The carcass of an uncollared black female [sex not absolutely certain] yearling from the Fish Trap pack was recovered along Hwy. 2 [mi 80.8] near Marion, MT on the 9th. She was apparently just hit by a vehicle and her carcass was severely mangled. Both carcasses are being examined by the MT FW&P wildlife lab in Bozeman, MT for examination.
The last radioed Taylor Peak wolf # 281, that like its pack mate had mange, was on morality mode on the 9th. On the 11th, its carcass was recovered and will be examined by the MT FW&P Bozeman Wildlife Lab. It was likely killed by complications resulting from mange. The Taylor Peaks pack is essentially gone. It appears the Madison Valley went from 3 known wolf packs [Sentinel, Taylor peaks, and Freezeout, and a recently discovered group of 5 Ennis Lake/Bear Trap? was found March 2004], now there will only the Freezeout pack left.
Control
A possible wolf-killed calf on private land was reported in the Avon area on the 5th. WS investigated and it turned out to be just a dead calf that was scavenged by birds and coyotes.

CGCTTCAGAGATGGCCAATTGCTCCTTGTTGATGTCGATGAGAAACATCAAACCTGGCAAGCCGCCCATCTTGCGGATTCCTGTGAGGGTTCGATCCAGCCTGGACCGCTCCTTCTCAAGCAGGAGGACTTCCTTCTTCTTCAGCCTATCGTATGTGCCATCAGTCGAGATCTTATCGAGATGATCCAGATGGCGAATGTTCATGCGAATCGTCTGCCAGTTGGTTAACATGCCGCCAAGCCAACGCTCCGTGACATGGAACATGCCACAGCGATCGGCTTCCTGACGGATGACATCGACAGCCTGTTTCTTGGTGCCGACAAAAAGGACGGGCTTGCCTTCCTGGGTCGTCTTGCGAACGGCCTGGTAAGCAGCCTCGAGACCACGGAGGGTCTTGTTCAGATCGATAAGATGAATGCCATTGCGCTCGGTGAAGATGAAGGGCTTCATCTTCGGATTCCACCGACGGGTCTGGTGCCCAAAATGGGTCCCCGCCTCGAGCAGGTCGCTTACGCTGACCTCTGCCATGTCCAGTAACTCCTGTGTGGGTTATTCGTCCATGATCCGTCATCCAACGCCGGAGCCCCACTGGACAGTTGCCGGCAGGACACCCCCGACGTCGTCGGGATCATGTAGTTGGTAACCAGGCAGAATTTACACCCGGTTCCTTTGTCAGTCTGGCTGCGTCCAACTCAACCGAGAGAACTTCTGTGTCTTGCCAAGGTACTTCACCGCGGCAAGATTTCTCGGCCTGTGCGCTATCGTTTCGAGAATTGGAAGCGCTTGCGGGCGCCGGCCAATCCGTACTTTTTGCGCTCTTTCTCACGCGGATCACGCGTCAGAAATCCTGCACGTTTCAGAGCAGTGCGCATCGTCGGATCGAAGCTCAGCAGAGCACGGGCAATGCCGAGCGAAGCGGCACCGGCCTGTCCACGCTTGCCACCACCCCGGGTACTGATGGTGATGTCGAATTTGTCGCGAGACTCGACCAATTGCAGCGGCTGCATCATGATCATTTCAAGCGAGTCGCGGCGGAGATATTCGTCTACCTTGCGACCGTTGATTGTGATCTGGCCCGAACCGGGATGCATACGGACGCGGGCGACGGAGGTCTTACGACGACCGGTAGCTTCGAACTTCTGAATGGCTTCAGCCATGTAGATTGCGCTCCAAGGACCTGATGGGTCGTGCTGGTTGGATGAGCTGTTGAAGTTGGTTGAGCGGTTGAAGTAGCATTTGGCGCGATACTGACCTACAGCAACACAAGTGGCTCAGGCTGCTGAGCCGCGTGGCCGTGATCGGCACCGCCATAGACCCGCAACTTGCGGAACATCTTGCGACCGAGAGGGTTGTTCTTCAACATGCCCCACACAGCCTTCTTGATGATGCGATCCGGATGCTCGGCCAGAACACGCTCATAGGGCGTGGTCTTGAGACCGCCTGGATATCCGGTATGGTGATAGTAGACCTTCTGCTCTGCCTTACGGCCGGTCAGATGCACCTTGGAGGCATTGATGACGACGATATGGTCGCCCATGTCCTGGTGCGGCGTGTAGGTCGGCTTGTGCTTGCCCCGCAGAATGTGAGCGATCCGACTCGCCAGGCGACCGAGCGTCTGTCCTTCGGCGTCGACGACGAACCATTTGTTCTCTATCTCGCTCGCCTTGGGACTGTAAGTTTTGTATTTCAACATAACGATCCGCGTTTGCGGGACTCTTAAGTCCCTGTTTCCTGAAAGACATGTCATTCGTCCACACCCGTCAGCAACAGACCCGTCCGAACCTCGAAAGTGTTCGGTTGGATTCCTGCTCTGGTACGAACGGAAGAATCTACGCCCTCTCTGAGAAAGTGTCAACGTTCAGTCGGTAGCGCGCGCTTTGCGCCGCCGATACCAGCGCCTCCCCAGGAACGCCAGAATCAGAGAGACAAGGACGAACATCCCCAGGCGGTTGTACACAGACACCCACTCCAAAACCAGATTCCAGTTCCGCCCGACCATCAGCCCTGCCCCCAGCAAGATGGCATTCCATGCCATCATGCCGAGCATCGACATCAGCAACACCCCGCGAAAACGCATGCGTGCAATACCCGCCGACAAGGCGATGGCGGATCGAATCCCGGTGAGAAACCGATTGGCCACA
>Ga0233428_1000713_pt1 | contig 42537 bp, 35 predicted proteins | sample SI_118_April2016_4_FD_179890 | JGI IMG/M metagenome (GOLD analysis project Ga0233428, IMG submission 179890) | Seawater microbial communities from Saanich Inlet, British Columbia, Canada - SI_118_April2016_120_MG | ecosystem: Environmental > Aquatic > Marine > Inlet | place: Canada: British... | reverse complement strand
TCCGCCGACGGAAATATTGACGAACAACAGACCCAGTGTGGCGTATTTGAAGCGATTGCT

WS investigated a report that 2 ewes were killed and another bit in the face on private land by a lone wolf near Stanford in central Montana on the 7th. Tracks and howling from a lone wolf has been occasionally reported in this area in the past. WS concluded the sheep were attacked by coyotes but the guard dog also fed/disturbed the carcasses which led to the mistaken suspicion that a wolf might have been involved.
WS investigated a 3/7 report of a wolf on a dead calf on private land near Polaris, MT in the Grasshopper Valley- where the Fox Creek pack was removed. The young calf was confirmed a wolf kill by WS on the 8th. A lone wolf was responsible and WS was authorized to lethally remove it. It didn’t come back to the carcasses which was not consumed, apparently the rancher scared it off before it had a chance to feed.